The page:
So, as with most pivotal events in history, a hundred diverse forces converged to produce the French Revolution. Fundamental was the growth of the middle classes in number, education, ambition, wealth, and economic power; their demand for a political and social status commensurate with their contribution to the life of the nation and the finances of the state; and their anxiety lest the treasury render their governmental securities worthless by declaring bankruptcy. Subsidiary to this factor, and used by it as aids and threats, were the poverty of millions of peasants crying out for relief from dues and taxes and tithes; the prosperity of several million peasants strong enough to defy seigneurs, tax collectors, bishops, and regiments; and the organized discontent of city masses suffering from the manipulation of the bread supply, and from the lag of wages behind prices in the historic spiral of inflation.
Add to this a maze of contributory factors: the costly extravagance of the court; the incompetence and corruption of the government; the weakening of the monarchy by its long struggle with the parlements and the nobility; the absence of political institutions through which grievances could be legally and constructively expressed; the rising standards of administration expected by a citizenry whose intellect had been sharpened beyond that of any contemporary people by schools and books and salons, by science,philosophy, and the Enlightenment. Add the collapse of press censorship under Louis XVI; the dissemination of reform or revolutionary ideas by Voltaire, Rousseau, Diderot, d’Alembert, d’Holbach, Helvétius, Morellet, Morelly, Mably, Linguet, Mirabeau pére,Turgot, Condorcet, Beaumarchais, Mirabeau fils, and a thousand other writers whose sum and brilliance and force had never been equaled, and whose propaganda penetrated into every class but the peasantry, into the barracks of the army, the cells of monasteries, the palaces of the nobility, the antechambers of the King. Add the catastrophic decline of faith in the credibility of a Church that had upheld the status quo and the divine right of kings, had preached the virtues of obedience and resignation, and had amassed a hoard of enviable wealth while the government could not find the means to finance its expanding tasks. Add the spread of belief in a “natural law” that required a humane justice for every rational being regardless of birth, color, creed, or class, and in a bountiful “state of nature” in which all men had once been equal, good, and free, and from which they had fallen because of the development of private property, war, and caste-oriented law. Add the rise and multiplication of lawyers and orators ready to defend or attack the status quo, and to arouse and organize public sentiment; the profusion and fury of pamphleteers; the secret activity of political clubs; the ambition of the Due d’Orléans to replace his cousin on the throne of France.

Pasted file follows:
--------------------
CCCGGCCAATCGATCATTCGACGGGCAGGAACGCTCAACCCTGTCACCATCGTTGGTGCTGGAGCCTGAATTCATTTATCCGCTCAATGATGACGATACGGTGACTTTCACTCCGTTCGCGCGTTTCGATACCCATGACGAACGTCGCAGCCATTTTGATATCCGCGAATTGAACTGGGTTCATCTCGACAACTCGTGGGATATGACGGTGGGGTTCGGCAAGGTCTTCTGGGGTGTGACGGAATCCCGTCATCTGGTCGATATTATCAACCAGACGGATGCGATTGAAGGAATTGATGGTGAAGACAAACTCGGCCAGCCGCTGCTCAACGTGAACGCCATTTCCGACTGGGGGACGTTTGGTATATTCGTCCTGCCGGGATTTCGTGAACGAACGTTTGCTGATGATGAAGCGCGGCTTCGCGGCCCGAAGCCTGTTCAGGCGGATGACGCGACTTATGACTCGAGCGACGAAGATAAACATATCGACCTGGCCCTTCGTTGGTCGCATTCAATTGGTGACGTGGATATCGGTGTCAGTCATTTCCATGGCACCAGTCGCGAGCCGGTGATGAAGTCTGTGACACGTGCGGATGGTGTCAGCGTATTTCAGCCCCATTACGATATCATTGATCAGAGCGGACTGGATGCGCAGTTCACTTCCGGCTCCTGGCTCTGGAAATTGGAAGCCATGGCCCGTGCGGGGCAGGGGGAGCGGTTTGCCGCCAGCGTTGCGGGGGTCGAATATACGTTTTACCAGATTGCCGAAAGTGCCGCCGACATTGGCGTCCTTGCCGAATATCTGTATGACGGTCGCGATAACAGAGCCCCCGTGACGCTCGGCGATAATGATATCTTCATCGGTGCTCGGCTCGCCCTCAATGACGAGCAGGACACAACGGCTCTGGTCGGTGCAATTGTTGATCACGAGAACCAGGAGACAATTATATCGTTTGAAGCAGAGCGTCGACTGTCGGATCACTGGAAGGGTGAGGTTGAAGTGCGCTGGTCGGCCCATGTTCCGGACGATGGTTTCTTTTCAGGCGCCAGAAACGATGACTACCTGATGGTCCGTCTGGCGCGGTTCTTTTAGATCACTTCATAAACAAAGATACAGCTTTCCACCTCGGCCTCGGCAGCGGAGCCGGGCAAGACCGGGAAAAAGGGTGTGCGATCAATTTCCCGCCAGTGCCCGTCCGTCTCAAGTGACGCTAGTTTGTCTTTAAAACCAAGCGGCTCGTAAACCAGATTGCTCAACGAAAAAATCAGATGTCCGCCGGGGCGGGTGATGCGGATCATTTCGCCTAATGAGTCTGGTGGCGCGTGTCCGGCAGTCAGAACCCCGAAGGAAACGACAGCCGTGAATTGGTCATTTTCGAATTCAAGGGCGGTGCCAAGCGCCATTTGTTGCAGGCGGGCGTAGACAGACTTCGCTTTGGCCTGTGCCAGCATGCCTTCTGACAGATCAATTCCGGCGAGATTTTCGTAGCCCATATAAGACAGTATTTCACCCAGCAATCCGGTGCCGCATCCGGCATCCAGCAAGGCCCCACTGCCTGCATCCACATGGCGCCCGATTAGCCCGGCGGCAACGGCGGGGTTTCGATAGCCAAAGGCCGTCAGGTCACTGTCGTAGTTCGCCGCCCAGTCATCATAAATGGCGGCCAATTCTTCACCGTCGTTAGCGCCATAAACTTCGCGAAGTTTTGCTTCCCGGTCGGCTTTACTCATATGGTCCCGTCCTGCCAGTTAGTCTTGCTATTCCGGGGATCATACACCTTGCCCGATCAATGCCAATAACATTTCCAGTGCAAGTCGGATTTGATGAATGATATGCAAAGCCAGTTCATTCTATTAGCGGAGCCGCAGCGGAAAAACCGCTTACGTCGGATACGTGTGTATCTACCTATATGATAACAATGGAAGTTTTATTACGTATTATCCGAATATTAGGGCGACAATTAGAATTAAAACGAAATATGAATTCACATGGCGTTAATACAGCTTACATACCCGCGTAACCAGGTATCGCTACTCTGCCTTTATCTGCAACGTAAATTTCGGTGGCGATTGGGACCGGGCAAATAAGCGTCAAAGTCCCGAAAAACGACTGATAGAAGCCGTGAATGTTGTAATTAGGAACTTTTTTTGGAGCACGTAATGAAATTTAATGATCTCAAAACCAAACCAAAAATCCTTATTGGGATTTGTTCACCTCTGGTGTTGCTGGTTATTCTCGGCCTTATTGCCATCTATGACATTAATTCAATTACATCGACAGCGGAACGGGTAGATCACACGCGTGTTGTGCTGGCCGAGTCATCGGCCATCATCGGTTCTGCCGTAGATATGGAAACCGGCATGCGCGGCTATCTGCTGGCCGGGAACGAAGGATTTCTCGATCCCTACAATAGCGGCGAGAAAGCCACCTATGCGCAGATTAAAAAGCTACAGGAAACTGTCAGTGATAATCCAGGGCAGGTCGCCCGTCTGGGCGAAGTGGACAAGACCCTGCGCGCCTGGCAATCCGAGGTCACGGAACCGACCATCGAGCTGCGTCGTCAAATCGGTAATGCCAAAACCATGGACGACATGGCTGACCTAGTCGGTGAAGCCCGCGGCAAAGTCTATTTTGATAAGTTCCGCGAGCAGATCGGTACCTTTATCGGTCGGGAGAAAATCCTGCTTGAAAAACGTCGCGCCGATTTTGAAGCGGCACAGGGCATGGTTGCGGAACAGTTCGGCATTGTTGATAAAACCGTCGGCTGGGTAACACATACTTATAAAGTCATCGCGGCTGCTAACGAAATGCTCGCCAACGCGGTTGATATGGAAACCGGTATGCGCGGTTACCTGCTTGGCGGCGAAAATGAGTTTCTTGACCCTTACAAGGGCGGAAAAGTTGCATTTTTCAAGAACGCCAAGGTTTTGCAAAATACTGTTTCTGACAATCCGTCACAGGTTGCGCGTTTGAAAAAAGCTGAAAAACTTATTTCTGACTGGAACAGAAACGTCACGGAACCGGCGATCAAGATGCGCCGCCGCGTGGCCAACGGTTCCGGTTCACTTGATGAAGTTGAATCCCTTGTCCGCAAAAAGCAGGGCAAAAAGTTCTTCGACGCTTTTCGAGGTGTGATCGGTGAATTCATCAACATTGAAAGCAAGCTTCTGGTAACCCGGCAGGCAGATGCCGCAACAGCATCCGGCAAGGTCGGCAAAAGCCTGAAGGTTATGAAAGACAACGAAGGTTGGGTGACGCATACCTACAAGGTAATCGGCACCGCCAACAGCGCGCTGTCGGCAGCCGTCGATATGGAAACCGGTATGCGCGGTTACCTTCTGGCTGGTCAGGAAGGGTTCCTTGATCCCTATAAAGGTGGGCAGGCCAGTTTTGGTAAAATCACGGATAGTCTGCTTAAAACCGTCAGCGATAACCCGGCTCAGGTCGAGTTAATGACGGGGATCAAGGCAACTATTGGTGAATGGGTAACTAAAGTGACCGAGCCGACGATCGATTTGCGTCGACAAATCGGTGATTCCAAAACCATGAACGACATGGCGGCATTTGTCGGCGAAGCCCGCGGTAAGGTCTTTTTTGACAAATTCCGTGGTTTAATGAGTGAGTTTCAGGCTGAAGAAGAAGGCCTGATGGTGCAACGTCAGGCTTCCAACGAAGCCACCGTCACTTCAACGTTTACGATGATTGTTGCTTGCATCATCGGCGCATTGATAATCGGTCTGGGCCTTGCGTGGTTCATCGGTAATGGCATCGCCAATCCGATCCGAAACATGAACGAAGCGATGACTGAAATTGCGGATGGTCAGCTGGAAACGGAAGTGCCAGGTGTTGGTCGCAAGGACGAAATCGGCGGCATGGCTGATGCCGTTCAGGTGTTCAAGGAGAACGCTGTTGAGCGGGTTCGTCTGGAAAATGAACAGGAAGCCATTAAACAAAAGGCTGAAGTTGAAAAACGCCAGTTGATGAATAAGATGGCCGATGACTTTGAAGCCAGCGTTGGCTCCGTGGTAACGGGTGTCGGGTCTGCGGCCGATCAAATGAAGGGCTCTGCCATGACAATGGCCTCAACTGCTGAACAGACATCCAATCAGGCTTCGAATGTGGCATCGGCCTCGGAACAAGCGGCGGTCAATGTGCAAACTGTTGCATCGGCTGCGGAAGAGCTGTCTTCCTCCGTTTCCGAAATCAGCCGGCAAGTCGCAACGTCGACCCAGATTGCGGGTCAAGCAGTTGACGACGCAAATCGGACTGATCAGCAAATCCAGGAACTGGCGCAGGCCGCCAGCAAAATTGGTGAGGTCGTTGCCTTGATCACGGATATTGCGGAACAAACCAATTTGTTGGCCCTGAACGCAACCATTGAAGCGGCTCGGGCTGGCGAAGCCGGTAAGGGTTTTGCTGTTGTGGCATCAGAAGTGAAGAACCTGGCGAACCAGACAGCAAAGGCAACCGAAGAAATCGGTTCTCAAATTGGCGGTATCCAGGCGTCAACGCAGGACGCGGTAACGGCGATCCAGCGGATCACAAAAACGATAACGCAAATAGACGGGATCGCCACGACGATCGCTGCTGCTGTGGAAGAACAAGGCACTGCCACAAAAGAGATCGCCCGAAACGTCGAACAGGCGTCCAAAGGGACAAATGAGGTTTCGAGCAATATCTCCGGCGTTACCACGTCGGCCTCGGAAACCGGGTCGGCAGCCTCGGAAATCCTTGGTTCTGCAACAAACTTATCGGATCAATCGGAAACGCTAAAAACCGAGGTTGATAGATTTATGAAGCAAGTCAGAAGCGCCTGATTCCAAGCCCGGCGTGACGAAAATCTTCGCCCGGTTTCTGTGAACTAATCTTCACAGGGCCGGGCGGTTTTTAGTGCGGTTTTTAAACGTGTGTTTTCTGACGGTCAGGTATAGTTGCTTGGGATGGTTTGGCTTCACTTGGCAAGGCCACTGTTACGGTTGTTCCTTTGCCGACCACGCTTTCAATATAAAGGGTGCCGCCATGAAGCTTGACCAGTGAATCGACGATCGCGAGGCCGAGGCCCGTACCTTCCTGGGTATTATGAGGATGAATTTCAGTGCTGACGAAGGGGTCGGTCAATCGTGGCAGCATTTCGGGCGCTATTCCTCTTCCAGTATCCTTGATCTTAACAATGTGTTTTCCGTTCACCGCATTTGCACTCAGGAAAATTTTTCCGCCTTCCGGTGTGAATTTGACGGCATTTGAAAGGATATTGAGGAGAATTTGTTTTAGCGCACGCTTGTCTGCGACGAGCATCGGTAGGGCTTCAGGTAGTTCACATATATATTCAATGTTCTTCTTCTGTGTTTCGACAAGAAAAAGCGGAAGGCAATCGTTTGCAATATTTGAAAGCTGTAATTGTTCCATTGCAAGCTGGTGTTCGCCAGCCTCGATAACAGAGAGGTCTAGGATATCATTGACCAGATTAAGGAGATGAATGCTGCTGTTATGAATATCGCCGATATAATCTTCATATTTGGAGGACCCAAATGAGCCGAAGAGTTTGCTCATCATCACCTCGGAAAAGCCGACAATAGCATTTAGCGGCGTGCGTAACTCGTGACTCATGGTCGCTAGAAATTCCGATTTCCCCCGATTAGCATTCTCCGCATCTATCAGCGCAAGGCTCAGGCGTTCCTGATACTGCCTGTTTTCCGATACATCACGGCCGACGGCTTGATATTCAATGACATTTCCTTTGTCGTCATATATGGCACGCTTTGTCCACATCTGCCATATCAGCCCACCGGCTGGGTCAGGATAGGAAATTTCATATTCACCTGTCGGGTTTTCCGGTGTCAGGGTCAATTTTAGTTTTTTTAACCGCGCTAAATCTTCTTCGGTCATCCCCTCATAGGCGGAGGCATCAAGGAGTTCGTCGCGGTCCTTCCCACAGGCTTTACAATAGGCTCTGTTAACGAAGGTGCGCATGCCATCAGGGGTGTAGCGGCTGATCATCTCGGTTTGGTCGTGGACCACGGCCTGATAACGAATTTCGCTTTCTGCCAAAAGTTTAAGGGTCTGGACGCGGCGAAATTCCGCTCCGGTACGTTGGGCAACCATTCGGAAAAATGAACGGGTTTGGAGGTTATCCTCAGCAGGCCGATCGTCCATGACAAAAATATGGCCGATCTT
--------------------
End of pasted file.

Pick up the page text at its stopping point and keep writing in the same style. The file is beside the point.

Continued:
Bring all these factors together in the reign of a gentle and benevolent, weak and vacillating King bewildered by the maze of conflicts about him, and the contradictory motives within him; let them operate upon a people more keenly conscious of its grievances, more passionate, excitable, and imaginative than almost any other people known to history; and all that would be needed to unite and ignite these forces in a disruptive explosion would be some event affecting multitudes, and reaching deeper than thought to the most powerful instincts of men. Perhaps that was the function of the drought and famine of 1788, and the cruel winter of 1788-89. “Hunger alone will cause this great revolution,” the Marquis de Girardin had predicted in 1781.69 Hunger came to the countryside, to the towns, to Paris; it was sharp enough in the masses to overcome tradition, reverence, and fear, and to provide an instrument for the aims and brains of well-fed men. The dykes of law and custom and piety broke, and the Revolution began.